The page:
At Craft Brewing Business, beer is brain food. Pour, sip, think and repeat. Imagine a Rodin sculpture, a bronzed statue of a man sitting on marble, deep in thought, one fist propping up his chin and the other holding a pint of strong ale. It’s how CBB editors like Jason Morgan look on most days, but always on Friday. By Friday, the CBB squad is ready to crack open the fridge (or kegerator), pick a beer and discuss this week’s big news in craft brewing. We suggest you do the same thing. Because this isn’t a one-way conversation — we want to hear from you too. Let us know what stories caught your attention and what craft beer you’re looking forward to enjoying in the comments below. Cheers!
Keith Gribbins, editor:
Today, we’re social media monsters. It’s how we discover news. It’s how we keep in touch. It’s how we meet our husbands and wives. It’s also how we do business — albeit sometimes we can get carried away with our open forum (on all accounts). The trademark dispute between Magic Hat and West Sixth Brewing might be an example of that.
Every week there are trademark disputes in the craft beer industry. The craft scene is on fire these days, which means many more breweries are entering the segment and clamoring for unique and interesting names and logos for their products. In fact, there are more 14,000 beer product names currently registered or in the process of registration at the U.S. Patent and Trademark Office. As the craft scene changes, protecting one’s brands through trademark registration is a greater necessity, much more so than even a few years ago. Still lots of folks run into problems — Great Lakes and Widmer Brothers — Sierra Nevada and Finback Brewery — No-Li and Star Hill Brewing. Most of these craft breweries have handled these situations rather swiftly and professionally.
We can understand it makes people angry. Northern Lights Brewing certainly didn’t want to change its name to No-Li Brewhouse. Why did they? We interviewed founder Mark Irvin in April:
“We saw the potential for Northern Lights Brewing, founded in 1993, on a national and international scale, but also recognized the inherent risks of customer brand confusion and the cost associated in defending the Northern Lights Brewing Co. name,” Irvin said. “We attempted to contact and seek a remedy for the obvious confusion over our uses of the Northern Lights name. Despite our best efforts, we were not able to have meaningful communications, i.e., they gave us the silent treatment. Once we decided to move on, it allowed us a fresh canvas to focus on the positive aspects of creating beers.”
The response was to get back to making great craft beer. That’s hard to do that when you’re busy defending a logo or brand trademark suit. In my opinion, the best solution is to find a quick and amicable solution, so you can move on, even if that means biting the bullet and saying you were wrong (even if you weren’t).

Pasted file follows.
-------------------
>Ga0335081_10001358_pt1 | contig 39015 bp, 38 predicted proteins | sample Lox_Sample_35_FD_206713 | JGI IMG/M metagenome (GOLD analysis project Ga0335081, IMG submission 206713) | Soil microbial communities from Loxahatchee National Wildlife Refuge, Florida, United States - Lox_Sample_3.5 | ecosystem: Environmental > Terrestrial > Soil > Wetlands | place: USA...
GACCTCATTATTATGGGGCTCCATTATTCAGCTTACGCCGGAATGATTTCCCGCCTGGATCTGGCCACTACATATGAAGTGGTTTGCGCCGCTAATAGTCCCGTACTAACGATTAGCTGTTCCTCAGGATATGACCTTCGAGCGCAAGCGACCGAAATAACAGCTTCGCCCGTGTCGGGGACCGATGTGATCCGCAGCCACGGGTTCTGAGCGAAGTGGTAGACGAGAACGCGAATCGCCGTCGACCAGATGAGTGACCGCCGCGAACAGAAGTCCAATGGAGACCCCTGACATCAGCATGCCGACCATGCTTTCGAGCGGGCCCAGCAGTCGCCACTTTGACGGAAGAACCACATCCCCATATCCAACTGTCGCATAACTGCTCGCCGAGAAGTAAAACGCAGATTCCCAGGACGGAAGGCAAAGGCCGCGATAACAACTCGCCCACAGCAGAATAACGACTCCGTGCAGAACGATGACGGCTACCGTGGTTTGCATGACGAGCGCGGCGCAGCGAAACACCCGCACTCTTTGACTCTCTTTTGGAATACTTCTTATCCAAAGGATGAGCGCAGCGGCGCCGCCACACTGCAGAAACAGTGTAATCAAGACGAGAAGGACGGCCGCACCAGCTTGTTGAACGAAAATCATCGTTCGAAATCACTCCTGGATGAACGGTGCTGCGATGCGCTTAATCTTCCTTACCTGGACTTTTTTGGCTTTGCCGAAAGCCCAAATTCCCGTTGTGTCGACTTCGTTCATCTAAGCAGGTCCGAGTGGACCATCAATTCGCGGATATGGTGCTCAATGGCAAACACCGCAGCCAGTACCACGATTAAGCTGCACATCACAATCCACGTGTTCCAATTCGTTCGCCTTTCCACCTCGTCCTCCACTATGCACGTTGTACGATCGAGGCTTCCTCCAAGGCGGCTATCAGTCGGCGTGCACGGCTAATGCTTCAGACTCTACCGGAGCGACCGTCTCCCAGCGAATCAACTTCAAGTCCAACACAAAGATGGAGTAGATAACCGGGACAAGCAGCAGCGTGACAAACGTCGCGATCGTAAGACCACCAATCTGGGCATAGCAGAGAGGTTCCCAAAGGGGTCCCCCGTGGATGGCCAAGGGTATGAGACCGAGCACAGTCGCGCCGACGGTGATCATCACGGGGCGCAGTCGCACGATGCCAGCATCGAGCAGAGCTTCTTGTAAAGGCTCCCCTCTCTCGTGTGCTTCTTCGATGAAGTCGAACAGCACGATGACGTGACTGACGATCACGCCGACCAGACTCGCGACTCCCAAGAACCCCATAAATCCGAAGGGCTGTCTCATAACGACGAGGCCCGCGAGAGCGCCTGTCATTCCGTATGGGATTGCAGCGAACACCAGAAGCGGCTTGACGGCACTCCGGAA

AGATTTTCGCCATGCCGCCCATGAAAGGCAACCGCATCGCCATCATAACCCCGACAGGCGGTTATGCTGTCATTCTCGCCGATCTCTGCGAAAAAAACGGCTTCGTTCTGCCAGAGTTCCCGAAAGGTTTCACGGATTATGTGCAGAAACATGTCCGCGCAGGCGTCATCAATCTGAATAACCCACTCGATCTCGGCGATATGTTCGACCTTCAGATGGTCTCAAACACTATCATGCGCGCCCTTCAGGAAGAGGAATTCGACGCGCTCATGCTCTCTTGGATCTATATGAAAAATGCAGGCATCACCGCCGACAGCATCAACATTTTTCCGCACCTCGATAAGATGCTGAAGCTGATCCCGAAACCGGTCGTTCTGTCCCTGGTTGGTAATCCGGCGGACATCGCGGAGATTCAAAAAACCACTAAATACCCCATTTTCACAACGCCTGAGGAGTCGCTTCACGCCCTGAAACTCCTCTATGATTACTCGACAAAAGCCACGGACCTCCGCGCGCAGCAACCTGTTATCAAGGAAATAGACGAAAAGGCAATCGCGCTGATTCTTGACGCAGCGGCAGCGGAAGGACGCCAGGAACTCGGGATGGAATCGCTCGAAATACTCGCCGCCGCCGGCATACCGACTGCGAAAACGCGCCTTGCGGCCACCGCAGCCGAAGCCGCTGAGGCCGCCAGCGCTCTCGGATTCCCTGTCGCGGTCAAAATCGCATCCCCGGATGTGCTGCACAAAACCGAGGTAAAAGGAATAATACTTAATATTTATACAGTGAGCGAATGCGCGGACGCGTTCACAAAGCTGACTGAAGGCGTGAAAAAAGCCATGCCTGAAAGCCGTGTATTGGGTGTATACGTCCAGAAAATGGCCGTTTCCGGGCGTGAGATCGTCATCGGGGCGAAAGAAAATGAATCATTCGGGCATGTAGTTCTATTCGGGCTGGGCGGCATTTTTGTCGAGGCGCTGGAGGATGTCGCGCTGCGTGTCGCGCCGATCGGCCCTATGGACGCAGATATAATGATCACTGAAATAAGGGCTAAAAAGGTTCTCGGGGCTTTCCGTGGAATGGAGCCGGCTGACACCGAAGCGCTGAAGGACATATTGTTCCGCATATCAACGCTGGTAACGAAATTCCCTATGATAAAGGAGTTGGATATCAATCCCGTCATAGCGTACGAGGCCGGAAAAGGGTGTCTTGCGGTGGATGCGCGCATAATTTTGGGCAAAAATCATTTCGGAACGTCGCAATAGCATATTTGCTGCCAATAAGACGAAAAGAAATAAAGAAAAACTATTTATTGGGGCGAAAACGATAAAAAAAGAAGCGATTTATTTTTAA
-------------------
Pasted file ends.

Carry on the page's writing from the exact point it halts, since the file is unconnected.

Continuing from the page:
Craft Choice: Sierra Nevada’s Ovila Abbey Saison (props to communications manager Ryan Arnold for sending it along)
Chris Crowell, editor:
I like so many aspects of the craft brewing industry, from my outsider, editorial perspective: the small businesses, the entrepreneurial spirit, the innovation, the camaraderie of both the creators and customers and (obviously) the product itself. But one aspect that is most interesting is the near-endless possibilities that exist in the market, both national and local.
Another industry I cover is the title insurance industry, which couldn’t sound like more of a polar opposite subject matter, but the title industry is also a very close-knit community made up of many small businesses and entrepreneurs as well. Their businesses though, for the most part, are directly tied to the static whims of the housing market, which is cyclical. Is the market on the rise? Is it declining? And the last four years the question has been: Have we hit bottom? Economists and CEOs are always looking at the numbers and trying to pinpoint when consumer demand for housing will start its upswing again.
The practice of brewing itself predates U.S. land records, but, amazingly, the industry catering to this time-honored tradition is just now really taking off. What is exciting about craft brewing, I think, is the market (at least right now) isn’t defined by a finite space with floors and ceilings. We’re talking beer here. People are always drinking it. Sure, the numbers may fluctuate for the big guys, but craft brewers have all sorts of room to breathe and convert new customers. What will be your plan to help drive the enthusiasm for new beer within these growing customer segments? How will you establish or reestablish yourself in the existing market? There might be a ceiling or a floor in this world as well, but might as well keep pushing boundaries until we find it.
Craft choice: Great Lakes Brewing Lake Erie Monster
Jason Morgan, editor:
Sure, there has been serious craft business this week – from trademark disputes to industry numbers and business plans – as the other esteemed editors highlighted. But let us not forget that this is also a fun-loving industry that isn’t afraid to put some personality into creative marketing.
Stone’s latest hilarious, hop-huffing, viral video has me hyped for several reasons. First, w00tstout sounds awesome. Second, it’s a collaboration with Wil Wheaton of Star Trek: The Next Generation (TNG) fame. Sci-Fi fits with summer as well as wheats and IPAs. I’m finishing up season four of TNG and already miss Wheaton’s wacky Wesley Crusher experiments. Luckily, the release of Stone and Wheaton’s craft beer collaboration is just around the corner. Time to set a course for deliciousness. Engage!
Craft choice: Stone IPA